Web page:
Keep the Ban’s current petition is right now closing in on 63,000 signatures. All so-called ‘trail hunting’ is banned under Covid-19 lockdown and hunts are being hit in the pocket – hard. The rest of us – and of course our wildlife – are enjoying months of relative peace in the countryside. We have a fantastic opportunity to demonstrate to major landowners like Forestry England, National Trust, and others that even if the government believe the ‘smokescreen’ of so-called ‘trail hunting’, we most certainly don’t. If you haven’t signed already, may we ask that you do so. Thankyou.Continue reading
The fall-out from the leaked/secretly recorded Hunting Office ‘trail hunting’ webinars is beginning to look rather like an avalanche: the snowball that started the whole thing may have taken some time to roll down the slope, but boy is it picking up pace now. News outlets took some time to carefully go over the material and come to their conclusions, but stories began to appear, first off in The Canary (‘Leaked webinar catches retired police chief advocating a ‘smokescreen’ to help fox hunters’) on the 18th, followed by The Times and others, and most damningly early morning yesterday on the ITV news website. Now both The Telegraph and ITV News are tonight reporting another blow to the hunts: Forestry England have suspended licences for ‘trail hunting’.Continue reading
Several activists (including ourselves) are engaged in a bit of an online ‘debate’ at the moment with the National Trust about their granting of licences to ‘trail hunt’ on their land. Why? Because ‘trail hunting’, as we repeatedly state, is a lie. Thanks to the work of the Manchester Hunt Sabs, the incontrovertible evidence of wildlife crime by the York and Ainsty South Hunt and the disgraceful behaviour by hunt whipper-in Mark Poskitt while ‘trail hunting’ is now saved for posterity in the pages of the Daily Mail Online – and whatever anyone might feel about the Mail’s politics it does have a huge readership, many of whom are avowed ‘animal lovers’…Continue reading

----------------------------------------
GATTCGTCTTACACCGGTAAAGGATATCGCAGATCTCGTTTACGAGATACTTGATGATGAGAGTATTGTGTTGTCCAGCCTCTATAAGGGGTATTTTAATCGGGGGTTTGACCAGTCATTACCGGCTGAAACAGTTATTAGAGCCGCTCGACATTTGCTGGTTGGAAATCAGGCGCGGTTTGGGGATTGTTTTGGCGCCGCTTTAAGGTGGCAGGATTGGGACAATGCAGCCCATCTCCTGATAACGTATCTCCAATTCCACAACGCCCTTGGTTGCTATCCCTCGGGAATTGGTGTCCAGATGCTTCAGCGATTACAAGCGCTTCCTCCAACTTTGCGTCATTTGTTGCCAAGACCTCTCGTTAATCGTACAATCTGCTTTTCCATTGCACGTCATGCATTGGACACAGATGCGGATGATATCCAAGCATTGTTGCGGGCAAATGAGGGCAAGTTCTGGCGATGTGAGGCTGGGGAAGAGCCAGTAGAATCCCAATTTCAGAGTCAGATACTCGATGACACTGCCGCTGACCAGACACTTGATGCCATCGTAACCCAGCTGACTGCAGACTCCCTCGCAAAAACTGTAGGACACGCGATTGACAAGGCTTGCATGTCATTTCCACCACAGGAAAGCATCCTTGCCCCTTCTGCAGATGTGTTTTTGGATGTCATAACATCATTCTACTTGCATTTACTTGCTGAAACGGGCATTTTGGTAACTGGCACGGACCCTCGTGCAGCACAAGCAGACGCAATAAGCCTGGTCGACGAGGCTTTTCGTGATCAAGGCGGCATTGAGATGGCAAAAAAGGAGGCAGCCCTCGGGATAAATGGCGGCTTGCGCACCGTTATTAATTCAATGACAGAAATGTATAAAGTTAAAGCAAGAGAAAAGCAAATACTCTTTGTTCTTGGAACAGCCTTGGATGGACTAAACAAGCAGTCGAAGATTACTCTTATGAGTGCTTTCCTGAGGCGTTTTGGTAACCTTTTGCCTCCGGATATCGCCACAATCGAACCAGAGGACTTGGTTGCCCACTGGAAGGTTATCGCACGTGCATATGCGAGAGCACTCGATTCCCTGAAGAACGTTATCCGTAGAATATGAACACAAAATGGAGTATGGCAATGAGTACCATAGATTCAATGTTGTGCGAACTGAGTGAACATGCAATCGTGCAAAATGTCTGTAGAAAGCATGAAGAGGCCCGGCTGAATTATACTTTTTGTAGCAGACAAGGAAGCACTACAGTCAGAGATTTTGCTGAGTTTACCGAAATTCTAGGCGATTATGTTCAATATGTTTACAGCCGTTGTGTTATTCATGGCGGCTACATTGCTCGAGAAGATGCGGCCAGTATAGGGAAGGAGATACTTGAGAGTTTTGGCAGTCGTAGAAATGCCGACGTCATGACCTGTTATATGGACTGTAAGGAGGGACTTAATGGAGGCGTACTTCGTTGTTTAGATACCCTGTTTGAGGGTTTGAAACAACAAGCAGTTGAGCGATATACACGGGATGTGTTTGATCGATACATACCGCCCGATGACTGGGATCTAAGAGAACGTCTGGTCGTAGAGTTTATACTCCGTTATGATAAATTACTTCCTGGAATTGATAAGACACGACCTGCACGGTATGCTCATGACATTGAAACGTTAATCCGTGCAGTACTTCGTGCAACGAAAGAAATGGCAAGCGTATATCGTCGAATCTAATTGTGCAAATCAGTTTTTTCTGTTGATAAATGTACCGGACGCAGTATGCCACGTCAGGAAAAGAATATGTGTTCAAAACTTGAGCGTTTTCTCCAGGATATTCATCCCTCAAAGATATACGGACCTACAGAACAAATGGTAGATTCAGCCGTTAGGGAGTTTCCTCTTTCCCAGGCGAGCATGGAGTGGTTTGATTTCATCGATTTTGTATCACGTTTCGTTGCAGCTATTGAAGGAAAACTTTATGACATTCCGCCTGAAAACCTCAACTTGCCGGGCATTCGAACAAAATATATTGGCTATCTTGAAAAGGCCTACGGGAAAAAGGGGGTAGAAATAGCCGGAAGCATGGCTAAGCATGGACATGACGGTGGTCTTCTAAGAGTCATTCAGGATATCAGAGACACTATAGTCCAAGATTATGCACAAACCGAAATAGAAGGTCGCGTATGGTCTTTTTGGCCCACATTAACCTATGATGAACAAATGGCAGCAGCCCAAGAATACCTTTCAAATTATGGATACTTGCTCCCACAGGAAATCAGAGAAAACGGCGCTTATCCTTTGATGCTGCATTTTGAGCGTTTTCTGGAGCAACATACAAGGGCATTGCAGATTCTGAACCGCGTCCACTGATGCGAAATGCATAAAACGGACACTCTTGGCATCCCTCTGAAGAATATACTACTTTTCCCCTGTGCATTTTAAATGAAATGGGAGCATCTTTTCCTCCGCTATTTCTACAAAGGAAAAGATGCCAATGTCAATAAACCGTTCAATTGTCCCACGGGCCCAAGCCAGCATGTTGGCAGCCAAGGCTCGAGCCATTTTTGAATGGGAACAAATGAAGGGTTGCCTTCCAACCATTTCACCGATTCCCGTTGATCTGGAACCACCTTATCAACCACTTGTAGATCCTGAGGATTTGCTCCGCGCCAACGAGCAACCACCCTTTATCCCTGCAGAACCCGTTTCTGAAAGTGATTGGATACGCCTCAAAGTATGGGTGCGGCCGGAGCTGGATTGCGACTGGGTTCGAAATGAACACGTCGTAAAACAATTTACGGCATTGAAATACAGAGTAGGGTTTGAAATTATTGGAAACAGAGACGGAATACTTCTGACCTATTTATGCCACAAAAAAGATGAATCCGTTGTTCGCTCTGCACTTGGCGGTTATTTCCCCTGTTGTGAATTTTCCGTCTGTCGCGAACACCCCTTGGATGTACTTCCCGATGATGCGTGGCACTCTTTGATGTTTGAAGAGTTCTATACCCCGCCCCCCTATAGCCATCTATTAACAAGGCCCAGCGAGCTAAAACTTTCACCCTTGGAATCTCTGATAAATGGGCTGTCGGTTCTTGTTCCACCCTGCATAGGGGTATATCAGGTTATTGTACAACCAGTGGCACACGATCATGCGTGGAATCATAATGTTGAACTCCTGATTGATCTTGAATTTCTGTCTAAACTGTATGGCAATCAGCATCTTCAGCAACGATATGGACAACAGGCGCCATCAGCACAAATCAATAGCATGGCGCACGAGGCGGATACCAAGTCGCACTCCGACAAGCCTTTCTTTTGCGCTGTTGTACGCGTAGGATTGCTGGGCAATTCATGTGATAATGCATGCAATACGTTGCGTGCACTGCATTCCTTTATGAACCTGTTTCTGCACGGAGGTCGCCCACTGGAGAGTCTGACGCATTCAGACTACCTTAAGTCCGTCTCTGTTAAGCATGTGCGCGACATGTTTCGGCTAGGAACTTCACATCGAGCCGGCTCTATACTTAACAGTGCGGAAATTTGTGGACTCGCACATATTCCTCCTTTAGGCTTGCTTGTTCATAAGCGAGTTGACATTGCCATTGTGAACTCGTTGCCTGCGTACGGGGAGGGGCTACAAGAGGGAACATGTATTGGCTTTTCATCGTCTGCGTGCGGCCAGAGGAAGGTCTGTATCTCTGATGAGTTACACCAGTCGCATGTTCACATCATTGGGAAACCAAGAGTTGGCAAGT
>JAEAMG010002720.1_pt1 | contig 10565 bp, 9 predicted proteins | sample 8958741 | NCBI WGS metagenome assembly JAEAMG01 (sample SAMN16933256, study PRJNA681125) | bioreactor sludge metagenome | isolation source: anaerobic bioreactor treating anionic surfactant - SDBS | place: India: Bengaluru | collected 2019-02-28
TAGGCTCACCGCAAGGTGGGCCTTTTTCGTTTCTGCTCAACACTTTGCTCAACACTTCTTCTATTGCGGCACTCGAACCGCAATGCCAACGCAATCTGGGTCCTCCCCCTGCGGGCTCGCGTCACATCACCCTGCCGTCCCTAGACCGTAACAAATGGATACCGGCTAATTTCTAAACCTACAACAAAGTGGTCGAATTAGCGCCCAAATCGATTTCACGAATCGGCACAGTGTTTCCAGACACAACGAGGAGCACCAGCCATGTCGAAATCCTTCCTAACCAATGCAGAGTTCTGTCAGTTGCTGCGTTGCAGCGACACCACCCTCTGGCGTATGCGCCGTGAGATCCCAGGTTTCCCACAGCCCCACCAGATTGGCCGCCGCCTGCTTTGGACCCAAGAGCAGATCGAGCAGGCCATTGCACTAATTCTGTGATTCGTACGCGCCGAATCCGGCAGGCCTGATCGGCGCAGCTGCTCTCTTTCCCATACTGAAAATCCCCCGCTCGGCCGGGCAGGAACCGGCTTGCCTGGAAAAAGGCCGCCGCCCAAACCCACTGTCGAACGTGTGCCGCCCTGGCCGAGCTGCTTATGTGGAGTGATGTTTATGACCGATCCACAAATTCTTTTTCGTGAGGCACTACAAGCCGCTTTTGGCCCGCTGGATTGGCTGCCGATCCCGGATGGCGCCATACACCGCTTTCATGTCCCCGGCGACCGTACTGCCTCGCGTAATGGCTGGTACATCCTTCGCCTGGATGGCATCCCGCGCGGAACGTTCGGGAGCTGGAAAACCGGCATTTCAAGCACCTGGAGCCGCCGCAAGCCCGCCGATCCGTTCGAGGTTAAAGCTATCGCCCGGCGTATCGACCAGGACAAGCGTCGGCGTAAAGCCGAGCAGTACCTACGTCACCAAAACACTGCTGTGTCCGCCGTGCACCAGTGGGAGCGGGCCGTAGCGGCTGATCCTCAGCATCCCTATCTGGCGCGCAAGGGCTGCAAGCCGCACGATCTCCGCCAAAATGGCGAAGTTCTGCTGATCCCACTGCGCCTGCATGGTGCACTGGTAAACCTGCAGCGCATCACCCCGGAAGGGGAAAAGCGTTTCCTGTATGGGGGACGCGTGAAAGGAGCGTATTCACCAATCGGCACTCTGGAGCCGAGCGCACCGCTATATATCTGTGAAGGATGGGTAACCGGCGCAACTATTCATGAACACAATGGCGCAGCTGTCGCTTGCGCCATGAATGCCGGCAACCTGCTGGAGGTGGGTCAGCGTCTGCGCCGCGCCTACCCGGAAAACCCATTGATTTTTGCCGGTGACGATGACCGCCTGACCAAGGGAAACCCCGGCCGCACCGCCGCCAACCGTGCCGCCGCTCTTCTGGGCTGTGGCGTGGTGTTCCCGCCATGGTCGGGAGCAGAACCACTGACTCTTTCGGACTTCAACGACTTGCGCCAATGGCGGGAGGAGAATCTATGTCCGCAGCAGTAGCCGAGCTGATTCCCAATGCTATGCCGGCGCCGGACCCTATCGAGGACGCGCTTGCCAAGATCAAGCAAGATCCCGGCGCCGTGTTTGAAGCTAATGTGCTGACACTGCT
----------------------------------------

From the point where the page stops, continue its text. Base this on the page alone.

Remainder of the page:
Warning – distressing image in this post:
Wiltshire Hunt Saboteurs yesterday witnessed a hunting hound used by the Mendip Farmers Hunt – whose website proclaims “We love to see visitors and children and we hunt Wednesday and Saturday in the season” – killed on the busy A39. Apart from the absurdity of even being able to state openly that they ‘hunt twice a week in the season’ (‘hunt’ not ‘trail’ or ‘drag’ hunt, and how is there even a season for this disgusting hobby?), apart from the chilling notion of involving children in bloodsports, how – all right-minded people will be asking – if hounds were following a laid-down scent as they were supposed to be, how could they have ended up on a main road dodging cars?
This second entry is just a brief outline of something that I think should be highlighted. Throughout the last hunting season, Forestry England gave out 34 ‘trail’ hunting licences. It didn’t really seem to matter what hunts did [with the exception of the Kimblewick Hunt], as hunters were at various times convicted and investigated with no apparent impact on how Forestry England considered licence applications. Part way through the season, the Forestry Commission appointed a new Chair, Sir William Worsley. The Commissioner’s Register of Interests were later published and amongst other things, the new Chairman is a member of the Countryside Alliance, the pro-bloodsports lobby group.Continue reading
In the following podcast, campaigners and activists (along with one anti-hunt and one pro-hunt National Trust delegate) talk about so-called ‘trail hunting’ and explain what is being done to put pressure on the Trust to stop issuing licences for so-called ‘trail hunting’ at its 2020 AGM.Continue reading
What is ‘trail hunting’ and why is the National Trust (NT), one of the country’s most-respected conservation organisations, mired in contention for supporting it? Quick answer, there is no such thing as ‘trail hunting’ and because the NT owns huge areas of land they allow fox hunters to use…’Trail hunting’ was invented by hunts in response to the passing of the Hunting Act 2004 which outlawed the hunting of wild animals with dogs and is widely understood to be little more than a stop-gap allowing hunts to maintain their packs while they work for the repeal of the Act. ‘Trail hunting’ looks and sounds very much like a ‘traditional’ fox hunt. Why , though, does it matter that the National Trust supports it? The answer lies in hunt credibility and land…Continue reading